Tuesday, April 17, 2007

Number 633 - Joe Cocker


Number 633

Joe Cocker

"Feelin' Alright"

(1969)
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Genre:Rock
Joe Cocker has to be one of the more "unsung" (excuse the pun) rock stars of all time. Although he was a Woodstock hero he never got the claim to fame he probably deserved. I was fortunate to see his performance here in Auckland, New Zealand (Dirkadirkastan) in late 80's or early 90's, talk about a set of pipes on that man! Of course it didn't help that i was up the front and not far from the main speakers. (What did you say? Huh?).
The closest thing we have as a performer here in that vein in New Zealand is Ritchie Pickett who displays a fantastic act in itself if not just the singing! Just ask anyone at the 2006 Devonport Wine & Food festival ~ just watch out for those miniature scotch bottles he throws at Emo's. I told Ritchie when he signed a CD of his "F**K you David Chapman xxx Love Quentin" that i would make him famous one day online. He just nodded, flicked his cigg and said "Whatever"

Joe Cocker's debut album holds up extraordinarily well across four decades, the singer's performance bolstered by some very sharp playing, not only by his established sideman/collaborator Chris Stainton, but also some top-notch session musicians, among them drummer Clem Cattini, Steve Winwood on organ, and guitarists Jimmy Page and Albert Lee, all sitting in. It's Cocker's voice, a soulful rasp of an instrument backed up by Madeline Bell, Sunny Weetman and Rossetta Hightower that carries this album and makes "Change in Louise," "Feeling Alright," "Just Like a Woman," "I Shall Be Released," and even "Bye Bye Blackbird" into profound listening experiences. But the surprises in the arrangements, tempo, and approaches taken help make this an exceptional album. Tracks like "Just Like a Woman," with its soaring gospel organ above a lean textured acoustic and light electric accompaniment, and the guitar-dominated rendition of "Don't Let Me Be Misunderstood" -- the formal debut of the Grease Band on record -- all help make this an exceptional listening experience. The 1999 A&M reissue not only includes new notes and audiophile-quality sound, but also a pair of bonus tracks, the previously unanthologized B-sides "The New Age of Lily" and "Something Coming On," deserved better than the obscurity in which they previously dwelt. ~ Bruce Eder

What does Granny Stone think of Joe Cocker?
Joe Cocker and the Grease Band were ending a performance they gave recently at the Whiskey in Los Angeles. As they went into their explosive version of "With A Little Help From My Friends," a nubile young admirer, apparently driven wild by Cocker's amazing voice and insane spastic contortions, stationed herself on her back between Cocker's legs and, reaching up, began to work the Cocker cock with considerable fervor. Moments later Joe delivered the scream of his career.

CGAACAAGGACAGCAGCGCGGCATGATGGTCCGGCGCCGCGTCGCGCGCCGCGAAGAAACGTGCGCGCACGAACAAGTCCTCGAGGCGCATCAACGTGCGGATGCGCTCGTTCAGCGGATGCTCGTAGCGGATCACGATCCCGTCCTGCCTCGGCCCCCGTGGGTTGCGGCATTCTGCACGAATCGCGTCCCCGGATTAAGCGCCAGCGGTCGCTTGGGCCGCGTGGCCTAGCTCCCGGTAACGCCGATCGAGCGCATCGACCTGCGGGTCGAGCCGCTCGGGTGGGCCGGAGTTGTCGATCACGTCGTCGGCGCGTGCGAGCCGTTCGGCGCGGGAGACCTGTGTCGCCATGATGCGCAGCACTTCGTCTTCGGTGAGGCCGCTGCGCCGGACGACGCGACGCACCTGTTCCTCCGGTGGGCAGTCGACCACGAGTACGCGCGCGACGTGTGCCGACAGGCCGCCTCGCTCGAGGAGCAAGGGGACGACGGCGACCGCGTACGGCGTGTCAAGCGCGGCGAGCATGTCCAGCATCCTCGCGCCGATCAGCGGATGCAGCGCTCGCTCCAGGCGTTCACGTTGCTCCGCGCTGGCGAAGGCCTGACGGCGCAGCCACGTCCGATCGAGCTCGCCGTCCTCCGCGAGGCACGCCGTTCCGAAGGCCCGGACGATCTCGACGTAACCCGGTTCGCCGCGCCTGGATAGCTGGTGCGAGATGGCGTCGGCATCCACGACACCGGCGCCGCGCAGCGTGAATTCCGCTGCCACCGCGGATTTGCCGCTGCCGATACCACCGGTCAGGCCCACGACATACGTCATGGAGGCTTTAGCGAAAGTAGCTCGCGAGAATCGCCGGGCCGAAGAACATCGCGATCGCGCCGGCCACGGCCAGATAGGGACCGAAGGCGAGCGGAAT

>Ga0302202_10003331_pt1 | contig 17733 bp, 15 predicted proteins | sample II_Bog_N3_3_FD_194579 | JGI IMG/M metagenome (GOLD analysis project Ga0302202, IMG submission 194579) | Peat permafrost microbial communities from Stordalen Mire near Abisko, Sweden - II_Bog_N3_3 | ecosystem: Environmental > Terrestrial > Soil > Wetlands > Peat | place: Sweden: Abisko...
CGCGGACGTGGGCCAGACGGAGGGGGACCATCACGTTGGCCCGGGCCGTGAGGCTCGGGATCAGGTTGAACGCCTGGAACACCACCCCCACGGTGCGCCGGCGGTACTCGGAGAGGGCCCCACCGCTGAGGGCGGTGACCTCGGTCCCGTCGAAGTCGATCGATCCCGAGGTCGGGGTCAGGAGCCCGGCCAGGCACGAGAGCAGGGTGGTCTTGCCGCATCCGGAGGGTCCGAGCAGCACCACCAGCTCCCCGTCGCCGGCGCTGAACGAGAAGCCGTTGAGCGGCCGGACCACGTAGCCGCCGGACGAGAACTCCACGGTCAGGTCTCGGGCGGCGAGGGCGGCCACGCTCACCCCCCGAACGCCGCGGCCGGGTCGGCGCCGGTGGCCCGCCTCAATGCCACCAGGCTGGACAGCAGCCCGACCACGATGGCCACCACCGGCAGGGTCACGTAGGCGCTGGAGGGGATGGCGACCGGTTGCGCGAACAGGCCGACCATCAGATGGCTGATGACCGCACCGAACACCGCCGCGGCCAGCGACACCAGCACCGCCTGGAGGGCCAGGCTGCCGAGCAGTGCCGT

That Cocker is a Charles imitator is beyond argument—at various places on his album he even receives vocal backing from former Raelettes. But Cocker has assimilated the Charles influence to the point where his feeling for what he is singing cannot really be questioned And, in answer to the question of why someone should listen to Cocker when there is Charles to listen to—how many times in recent years has the latter applied himself to such exceptional modern material as Dave Mason's "Feelin' Alright?" or such contemporary Dylan as "I Shall Be Released" (of which Cocker does the most evocative, moving version I've yet heard)?
Besides such material as the Dylan, Mason and Beatle stuff there are three originals written by Cocker and Grease Band keyboard man Chris Stainton: "Marjorine" (a Stainton puppet show score to which Joe added words), "A Change in Louise," and "Sandpaper Cadillac," all of which are brilliant rock tunes. It's a triumph all around. And the thought of Cocker's next album, which will include new Harrison and McCartney songs and a lot more Grease Band originals, is an exceptionally pleasant one. (RS 40) JOHN MENDELSOHN
For Jimmy Page see Number 957
For Bob Dylan see Number 841 & Number 929
For The Beatles see Number 894 & Number 947
Rolling Stone Top 500 Songs ranked this song at Number (Always the bridesmaid) and the Album ranked at Number (But never the conquering rocker)

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2 Comments:

Anonymous Anonymous said...

Truly magnificent stuff. Probably my all time favourite singer (I can be fickle). I don't often blog about music, being something of an egg head, but I have made an exception, not just for Joe, but for a newly emerging singer who is obviously inspired by the same muse - Ben Mills. Since it was this piece of yours which gave me the idea to write it I have included due link. Read and hear about it at http://perilouspierre.blogspot.com/2007/04/joe-cocker-legacy.html
and thanks, as always for the inspiration.
Pierre

11:12 am  
Blogger crowbarred said...

I will certainly check it out Pierre. I am on the hunt for new music all the time. Joe Cocker is a frequent visitor to these shores so i hope to catch one of the legend's concerts again! PS By the way there is rumours PINK FLOYD is coming to NZ ~ woot!

6:22 pm  

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